Beyond, Under, and Into

Trungpa speaks directly of this kind of True Fearlessness, which is not “the reduction” of fear, but it means actually “going beyond fear” (1998, p. 48). With true fearlessness we charge like warriors into observing our anxiety and our concern with tenderness.   We are truly examining our deep-seated fear, our powerful emotional experiences, and our true selves. I also see a connection to Beck’s explanation of knowing what suffering means- to be totally under from the latin sub– under and ferre to bear- and how to deal with it in all parts of life- “not opposing it but absorbing it and being it” (p. 106-108).  In the face of true suffering where life has no guarantees, we bear it and simply be with it. These two approaches come at the constant cycling and changing of reality in very powerful and direct ways. They go to the heart of what is- the fear and the suffering.  And here one can begin to practice in meditation giving him or her the space to be able to go beyond fear and bear under whatever suffering is going on, to be what is now.

This week I hit a tremendous breakthrough. The past ten years I have been suffering from migraines. While they have been my worst enemies, they have been my best teachers. Yesterday after a long day of playing at a Frisbee tournament in the Colorado sunshine I was hit with all of the first signs and symptoms of one of the past hellish headaches. Finally returning home I laid down in bed with icepacks on my head and upperback. Here in relaxation I brought my focus to my breath, to what was true for here and now. Each inhale I infused with positivity, and each exhale I released the constriction and pressure. When I let my mind wander, continuing in negative cycles, my forehead would begin to pulse and throb harder, but when I focused on my breath, space opened. Every action stayed with the moment- I lay present, listening, and in tune. Intuitively I opened my You Can Heal Your Life book and read that headaches came from the negative thought pattern of self criticism. I recognized I had been pressuring myself to be perfect for the fear of not being good enough. Many people have similar stories with whatever problem is going on in his or her life. In Beck’s words, “we are chasing ideals of perfection rather than acknowledging our imperfection” (113). Instead of accepting and loving myself and where I was, I was stuck in habitual thought patterns of how I should act and should be. However this instance of meditation practice of let me return to the natural state of goodness, where I could rememeber that I possess the positive basic qualities of openness, intelligence, and warmth (Trungpa, 2005, p. 8).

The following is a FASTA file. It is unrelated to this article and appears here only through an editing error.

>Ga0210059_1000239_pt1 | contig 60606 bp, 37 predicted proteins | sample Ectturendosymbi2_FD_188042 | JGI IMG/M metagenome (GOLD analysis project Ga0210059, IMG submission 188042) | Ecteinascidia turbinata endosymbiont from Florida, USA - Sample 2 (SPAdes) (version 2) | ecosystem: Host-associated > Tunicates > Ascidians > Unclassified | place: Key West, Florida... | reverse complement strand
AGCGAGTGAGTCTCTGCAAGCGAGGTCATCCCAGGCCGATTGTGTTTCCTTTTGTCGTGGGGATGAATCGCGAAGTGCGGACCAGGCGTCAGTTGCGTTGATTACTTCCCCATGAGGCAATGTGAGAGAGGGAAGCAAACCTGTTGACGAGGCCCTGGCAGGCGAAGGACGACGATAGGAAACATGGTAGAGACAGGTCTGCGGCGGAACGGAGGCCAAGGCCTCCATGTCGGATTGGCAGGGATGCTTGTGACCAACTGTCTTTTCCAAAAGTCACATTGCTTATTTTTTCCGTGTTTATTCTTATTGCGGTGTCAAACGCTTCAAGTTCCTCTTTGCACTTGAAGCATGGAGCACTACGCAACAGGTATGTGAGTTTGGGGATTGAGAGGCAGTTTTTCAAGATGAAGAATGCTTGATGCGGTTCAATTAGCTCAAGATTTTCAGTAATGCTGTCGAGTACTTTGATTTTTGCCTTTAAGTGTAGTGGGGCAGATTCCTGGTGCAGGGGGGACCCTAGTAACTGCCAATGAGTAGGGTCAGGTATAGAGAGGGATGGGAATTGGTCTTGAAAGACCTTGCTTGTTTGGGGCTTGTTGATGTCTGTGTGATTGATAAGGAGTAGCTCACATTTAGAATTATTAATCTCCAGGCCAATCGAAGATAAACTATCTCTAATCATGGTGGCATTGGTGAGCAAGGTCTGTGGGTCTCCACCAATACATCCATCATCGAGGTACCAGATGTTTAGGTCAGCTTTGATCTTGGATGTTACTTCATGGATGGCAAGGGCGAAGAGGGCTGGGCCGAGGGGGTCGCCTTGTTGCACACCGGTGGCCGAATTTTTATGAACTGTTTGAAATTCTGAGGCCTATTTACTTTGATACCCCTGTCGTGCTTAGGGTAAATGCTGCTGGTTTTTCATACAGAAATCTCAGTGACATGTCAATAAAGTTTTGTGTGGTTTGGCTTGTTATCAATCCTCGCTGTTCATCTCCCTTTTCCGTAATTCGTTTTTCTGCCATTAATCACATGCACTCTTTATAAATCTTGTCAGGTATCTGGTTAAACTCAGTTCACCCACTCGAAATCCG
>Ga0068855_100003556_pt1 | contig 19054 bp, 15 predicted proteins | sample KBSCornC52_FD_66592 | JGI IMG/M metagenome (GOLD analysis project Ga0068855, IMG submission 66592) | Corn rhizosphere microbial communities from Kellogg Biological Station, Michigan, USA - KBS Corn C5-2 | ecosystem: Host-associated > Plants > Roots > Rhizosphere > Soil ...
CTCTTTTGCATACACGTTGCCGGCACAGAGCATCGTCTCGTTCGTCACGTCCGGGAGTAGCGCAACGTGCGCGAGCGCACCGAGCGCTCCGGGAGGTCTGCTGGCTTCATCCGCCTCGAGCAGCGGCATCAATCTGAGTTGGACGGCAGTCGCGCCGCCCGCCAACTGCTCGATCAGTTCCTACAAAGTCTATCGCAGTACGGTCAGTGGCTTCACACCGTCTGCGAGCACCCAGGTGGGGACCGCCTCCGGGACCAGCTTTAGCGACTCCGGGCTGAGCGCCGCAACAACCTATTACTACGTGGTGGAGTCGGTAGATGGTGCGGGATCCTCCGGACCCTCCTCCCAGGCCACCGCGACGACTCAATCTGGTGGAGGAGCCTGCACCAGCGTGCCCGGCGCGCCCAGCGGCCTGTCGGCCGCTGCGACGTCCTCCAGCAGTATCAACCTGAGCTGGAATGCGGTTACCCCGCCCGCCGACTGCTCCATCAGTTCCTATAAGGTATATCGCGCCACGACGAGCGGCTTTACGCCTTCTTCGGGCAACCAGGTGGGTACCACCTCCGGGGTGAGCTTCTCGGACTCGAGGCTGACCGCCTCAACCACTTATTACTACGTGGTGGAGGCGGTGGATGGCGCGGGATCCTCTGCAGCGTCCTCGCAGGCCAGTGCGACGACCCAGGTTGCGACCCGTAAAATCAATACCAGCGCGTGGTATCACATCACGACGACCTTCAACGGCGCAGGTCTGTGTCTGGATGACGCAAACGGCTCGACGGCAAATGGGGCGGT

I believe this is a huge part of life- learning. Learning that our bodies have an immense intelligence, that our mind is powerful, and that our problems are our opportunities on one’s own personal journey. Trungpa states that “egolessness” means that you can let go of your habitual patterns and then when you let go, you genuinely let go… having the trust to not rebuild again at a all and experiencing the psychological healthiness and freshness that goes with not rebuilding” (2005, 10). In this sense, I moved through the old habitual pattern of migraine by way of meditative awareness and practicing the cultivation of wholeness. I went straight into my fear of not being perfect, of not being accepted. I looked directly into the face of severe pain, felt the intensity and negativity, and let the listening of the present moment bring me to a state of pure vulnerability and love. In the Buddhist sense of impermanence and transitoriness of life, it gives us all hope and realization that anything is possible, the freshiness and aliveness of life is ours, and that our ground state of health exists within. Therefore we at the origin we are good, not sin (Trungpa, 2005, p.12). We are not mistakes, and we are not being punished. Life is simply coming and going.

I am an everchanging energy field. You are an everchanging energy field. The world is beautiful flux of constant change.

Beyond fear, under suffering, into life.





Beck, Charlotte Joko. (1989). Everyday Zen. New York, NY: HarperCollins Publishers.

Chondron, Pema. (2001). The Places that Scare You. Boston, MA: Shambala


Mipham, Sakyong. (2003). Turning the Mind into an Ally. New York, NY: Penguin


Trungpa, Chogyam. (1988). Shambhala: The Sacred Path of the Warrior. Boston, MA:

Shambhala Publications.

Trungpa, Chogyam. (2005). The Sanity we are Born With: A Buddhist Approach to

Psychology. Boston, MA: Shambhala Publications.


  1. “Complete openness, complete vulnerability to life, is the only satisfactory way of living our life.” Beck, p. 108
  2. “We become habituated to reaching for something to ease the edginess of the moment. What begins as a slight shift of energy…. Escalates into addiction… we remained stuck in the repetititious habit of escalating our dissatisfaction.” Chondron, p. 22
  3. “Broader context of health: one begins to let go of clinging to one’s neuroses and to step beyond obsession and identification with them…. Whole process of working with others be genuine and generous and free-form…. We need to point them toward the experience of the fundamental ground of health which exists in them.” Chongyam, 2005, p. 10-11

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